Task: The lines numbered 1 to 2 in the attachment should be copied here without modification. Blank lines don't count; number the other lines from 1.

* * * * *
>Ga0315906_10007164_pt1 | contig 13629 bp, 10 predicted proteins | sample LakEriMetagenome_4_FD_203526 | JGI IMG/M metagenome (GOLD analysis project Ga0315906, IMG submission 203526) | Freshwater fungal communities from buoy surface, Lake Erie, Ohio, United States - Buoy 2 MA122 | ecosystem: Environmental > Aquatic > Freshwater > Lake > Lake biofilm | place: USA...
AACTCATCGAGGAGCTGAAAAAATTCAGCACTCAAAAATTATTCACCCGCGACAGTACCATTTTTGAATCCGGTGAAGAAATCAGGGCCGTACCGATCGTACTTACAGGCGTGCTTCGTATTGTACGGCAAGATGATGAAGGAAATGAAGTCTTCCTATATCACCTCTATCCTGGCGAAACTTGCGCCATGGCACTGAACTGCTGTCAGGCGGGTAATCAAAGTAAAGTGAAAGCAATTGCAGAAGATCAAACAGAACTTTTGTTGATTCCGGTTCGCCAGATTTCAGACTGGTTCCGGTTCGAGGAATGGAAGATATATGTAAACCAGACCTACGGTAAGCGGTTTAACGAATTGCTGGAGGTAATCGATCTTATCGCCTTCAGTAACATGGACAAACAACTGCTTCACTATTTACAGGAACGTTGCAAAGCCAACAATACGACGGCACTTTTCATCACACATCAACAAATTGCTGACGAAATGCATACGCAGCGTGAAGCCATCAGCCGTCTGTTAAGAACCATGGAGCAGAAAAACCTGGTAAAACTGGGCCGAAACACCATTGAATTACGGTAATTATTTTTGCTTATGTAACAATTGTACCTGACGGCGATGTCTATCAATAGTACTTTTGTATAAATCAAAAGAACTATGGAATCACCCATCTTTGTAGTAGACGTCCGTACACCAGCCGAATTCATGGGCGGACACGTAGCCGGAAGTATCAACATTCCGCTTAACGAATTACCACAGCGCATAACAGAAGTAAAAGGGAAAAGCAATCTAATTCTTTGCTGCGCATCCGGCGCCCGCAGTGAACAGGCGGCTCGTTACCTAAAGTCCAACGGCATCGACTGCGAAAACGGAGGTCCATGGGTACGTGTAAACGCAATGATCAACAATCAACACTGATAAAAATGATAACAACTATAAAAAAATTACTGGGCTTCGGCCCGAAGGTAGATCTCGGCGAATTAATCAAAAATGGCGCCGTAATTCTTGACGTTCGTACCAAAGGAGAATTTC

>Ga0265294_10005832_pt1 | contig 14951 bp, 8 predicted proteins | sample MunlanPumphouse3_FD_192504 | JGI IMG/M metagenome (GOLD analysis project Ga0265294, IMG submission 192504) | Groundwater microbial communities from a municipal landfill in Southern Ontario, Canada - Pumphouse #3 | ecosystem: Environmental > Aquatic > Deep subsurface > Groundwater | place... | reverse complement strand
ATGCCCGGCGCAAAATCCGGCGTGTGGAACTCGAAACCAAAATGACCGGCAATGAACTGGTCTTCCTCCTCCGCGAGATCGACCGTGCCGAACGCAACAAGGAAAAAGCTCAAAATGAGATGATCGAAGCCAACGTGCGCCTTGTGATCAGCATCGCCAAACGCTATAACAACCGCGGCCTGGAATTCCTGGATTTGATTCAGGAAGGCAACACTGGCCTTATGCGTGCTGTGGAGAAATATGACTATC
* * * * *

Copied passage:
>Ga0315906_10007164_pt1 | contig 13629 bp, 10 predicted proteins | sample LakEriMetagenome_4_FD_203526 | JGI IMG/M metagenome (GOLD analysis project Ga0315906, IMG submission 203526) | Freshwater fungal communities from buoy surface, Lake Erie, Ohio, United States - Buoy 2 MA122 | ecosystem: Environmental > Aquatic > Freshwater > Lake > Lake biofilm | place: USA...
AACTCATCGAGGAGCTGAAAAAATTCAGCACTCAAAAATTATTCACCCGCGACAGTACCATTTTTGAATCCGGTGAAGAAATCAGGGCCGTACCGATCGTACTTACAGGCGTGCTTCGTATTGTACGGCAAGATGATGAAGGAAATGAAGTCTTCCTATATCACCTCTATCCTGGCGAAACTTGCGCCATGGCACTGAACTGCTGTCAGGCGGGTAATCAAAGTAAAGTGAAAGCAATTGCAGAAGATCAAACAGAACTTTTGTTGATTCCGGTTCGCCAGATTTCAGACTGGTTCCGGTTCGAGGAATGGAAGATATATGTAAACCAGACCTACGGTAAGCGGTTTAACGAATTGCTGGAGGTAATCGATCTTATCGCCTTCAGTAACATGGACAAACAACTGCTTCACTATTTACAGGAACGTTGCAAAGCCAACAATACGACGGCACTTTTCATCACACATCAACAAATTGCTGACGAAATGCATACGCAGCGTGAAGCCATCAGCCGTCTGTTAAGAACCATGGAGCAGAAAAACCTGGTAAAACTGGGCCGAAACACCATTGAATTACGGTAATTATTTTTGCTTATGTAACAATTGTACCTGACGGCGATGTCTATCAATAGTACTTTTGTATAAATCAAAAGAACTATGGAATCACCCATCTTTGTAGTAGACGTCCGTACACCAGCCGAATTCATGGGCGGACACGTAGCCGGAAGTATCAACATTCCGCTTAACGAATTACCACAGCGCATAACAGAAGTAAAAGGGAAAAGCAATCTAATTCTTTGCTGCGCATCCGGCGCCCGCAGTGAACAGGCGGCTCGTTACCTAAAGTCCAACGGCATCGACTGCGAAAACGGAGGTCCATGGGTACGTGTAAACGCAATGATCAACAATCAACACTGATAAAAATGATAACAACTATAAAAAAATTACTGGGCTTCGGCCCGAAGGTAGATCTCGGCGAATTAATCAAAAATGGCGCCGTAATTCTTGACGTTCGTACCAAAGGAGAATTTC